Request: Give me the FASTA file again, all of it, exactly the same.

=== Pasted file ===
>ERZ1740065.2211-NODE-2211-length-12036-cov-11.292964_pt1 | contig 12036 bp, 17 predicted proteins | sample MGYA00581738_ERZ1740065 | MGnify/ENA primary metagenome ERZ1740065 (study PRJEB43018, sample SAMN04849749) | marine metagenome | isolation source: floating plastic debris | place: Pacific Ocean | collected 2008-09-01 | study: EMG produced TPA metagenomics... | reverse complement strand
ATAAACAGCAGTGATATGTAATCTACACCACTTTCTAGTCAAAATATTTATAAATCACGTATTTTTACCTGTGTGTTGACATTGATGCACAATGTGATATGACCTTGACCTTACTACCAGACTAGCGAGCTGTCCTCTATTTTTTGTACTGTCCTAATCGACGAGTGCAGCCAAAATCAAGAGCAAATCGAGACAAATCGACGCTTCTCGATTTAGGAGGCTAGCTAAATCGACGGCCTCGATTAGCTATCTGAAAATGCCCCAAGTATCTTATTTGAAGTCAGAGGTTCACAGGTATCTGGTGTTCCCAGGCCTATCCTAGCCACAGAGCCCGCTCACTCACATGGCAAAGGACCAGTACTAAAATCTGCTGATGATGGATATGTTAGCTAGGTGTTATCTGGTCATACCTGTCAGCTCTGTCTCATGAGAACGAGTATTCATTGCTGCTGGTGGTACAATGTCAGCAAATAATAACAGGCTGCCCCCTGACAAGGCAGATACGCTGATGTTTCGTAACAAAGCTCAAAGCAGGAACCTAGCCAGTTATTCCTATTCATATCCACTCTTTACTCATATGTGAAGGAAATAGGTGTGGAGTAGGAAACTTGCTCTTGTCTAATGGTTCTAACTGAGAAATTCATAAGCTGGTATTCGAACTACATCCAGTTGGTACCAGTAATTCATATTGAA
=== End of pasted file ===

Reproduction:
>ERZ1740065.2211-NODE-2211-length-12036-cov-11.292964_pt1 | contig 12036 bp, 17 predicted proteins | sample MGYA00581738_ERZ1740065 | MGnify/ENA primary metagenome ERZ1740065 (study PRJEB43018, sample SAMN04849749) | marine metagenome | isolation source: floating plastic debris | place: Pacific Ocean | collected 2008-09-01 | study: EMG produced TPA metagenomics... | reverse complement strand
ATAAACAGCAGTGATATGTAATCTACACCACTTTCTAGTCAAAATATTTATAAATCACGTATTTTTACCTGTGTGTTGACATTGATGCACAATGTGATATGACCTTGACCTTACTACCAGACTAGCGAGCTGTCCTCTATTTTTTGTACTGTCCTAATCGACGAGTGCAGCCAAAATCAAGAGCAAATCGAGACAAATCGACGCTTCTCGATTTAGGAGGCTAGCTAAATCGACGGCCTCGATTAGCTATCTGAAAATGCCCCAAGTATCTTATTTGAAGTCAGAGGTTCACAGGTATCTGGTGTTCCCAGGCCTATCCTAGCCACAGAGCCCGCTCACTCACATGGCAAAGGACCAGTACTAAAATCTGCTGATGATGGATATGTTAGCTAGGTGTTATCTGGTCATACCTGTCAGCTCTGTCTCATGAGAACGAGTATTCATTGCTGCTGGTGGTACAATGTCAGCAAATAATAACAGGCTGCCCCCTGACAAGGCAGATACGCTGATGTTTCGTAACAAAGCTCAAAGCAGGAACCTAGCCAGTTATTCCTATTCATATCCACTCTTTACTCATATGTGAAGGAAATAGGTGTGGAGTAGGAAACTTGCTCTTGTCTAATGGTTCTAACTGAGAAATTCATAAGCTGGTATTCGAACTACATCCAGTTGGTACCAGTAATTCATATTGAA